Recently Discovered Mayan Murals Focus of Archaeological Institute Lecture at Lawrence University

University of New Hampshire anthropologist William Saturno will discuss recent discoveries at the San Bartolo excavation site in northeast Guatemala and what those findings reveal about the Mayan culture in an Archaeological Institute of America lecture at Lawrence University.

Saturno presents the slide-illustrated lecture “Murals, Myths and the Origins of Maya Civilization” Monday, Oct. 25 at 7:30 p.m. in Lawrence’s Wriston Art Center auditorium. The event is free and open to the public. An informal reception with the speaker follows the address.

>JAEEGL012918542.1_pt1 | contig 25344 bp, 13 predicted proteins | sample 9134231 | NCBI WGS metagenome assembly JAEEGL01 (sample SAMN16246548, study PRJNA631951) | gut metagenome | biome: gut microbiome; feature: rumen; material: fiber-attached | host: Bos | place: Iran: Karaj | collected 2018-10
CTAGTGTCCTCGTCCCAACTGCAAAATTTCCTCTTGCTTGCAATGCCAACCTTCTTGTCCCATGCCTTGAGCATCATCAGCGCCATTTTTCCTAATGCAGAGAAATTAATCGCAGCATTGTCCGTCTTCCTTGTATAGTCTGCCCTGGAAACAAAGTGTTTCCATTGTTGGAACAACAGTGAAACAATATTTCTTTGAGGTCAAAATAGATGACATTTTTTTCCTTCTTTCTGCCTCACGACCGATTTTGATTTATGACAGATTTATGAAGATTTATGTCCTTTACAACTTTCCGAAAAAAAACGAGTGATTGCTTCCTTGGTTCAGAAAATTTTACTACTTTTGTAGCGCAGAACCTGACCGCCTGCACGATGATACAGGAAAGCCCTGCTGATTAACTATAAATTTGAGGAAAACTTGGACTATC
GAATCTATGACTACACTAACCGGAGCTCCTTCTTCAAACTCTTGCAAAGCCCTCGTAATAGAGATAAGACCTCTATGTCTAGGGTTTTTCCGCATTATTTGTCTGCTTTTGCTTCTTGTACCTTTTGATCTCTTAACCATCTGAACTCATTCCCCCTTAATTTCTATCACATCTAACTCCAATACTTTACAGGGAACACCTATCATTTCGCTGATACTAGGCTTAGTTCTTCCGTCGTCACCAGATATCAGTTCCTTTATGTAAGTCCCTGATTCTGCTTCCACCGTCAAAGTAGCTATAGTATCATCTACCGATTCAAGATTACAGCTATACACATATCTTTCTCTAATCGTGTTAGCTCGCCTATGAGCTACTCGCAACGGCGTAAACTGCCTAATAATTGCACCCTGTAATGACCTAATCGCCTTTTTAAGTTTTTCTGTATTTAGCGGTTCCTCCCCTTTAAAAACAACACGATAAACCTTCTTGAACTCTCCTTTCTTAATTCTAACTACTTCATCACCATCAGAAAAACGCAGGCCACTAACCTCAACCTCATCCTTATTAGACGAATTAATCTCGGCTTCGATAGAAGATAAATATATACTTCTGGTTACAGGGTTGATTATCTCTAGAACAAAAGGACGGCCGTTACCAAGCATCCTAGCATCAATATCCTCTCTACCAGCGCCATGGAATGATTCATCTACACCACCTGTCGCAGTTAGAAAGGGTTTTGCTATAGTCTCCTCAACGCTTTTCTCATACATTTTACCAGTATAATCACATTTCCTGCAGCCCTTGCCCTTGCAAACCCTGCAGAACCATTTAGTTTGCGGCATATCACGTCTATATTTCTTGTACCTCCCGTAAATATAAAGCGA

The presentation will focus on Saturno’s serendipitous discovery in March, 2001 of elaborate painted murals on the walls of a room inside a Mayan pyramid. Seeking some shade at an excavation site, Saturno entered a tunnel dug previously by looters. Using a flashlight to guide him, he came upon the first well-preserved Mayan mural discovered since 1946. The lecture will include discussion of kingship and sacrifice, penitential bloodletting and the origins of Mayan writing.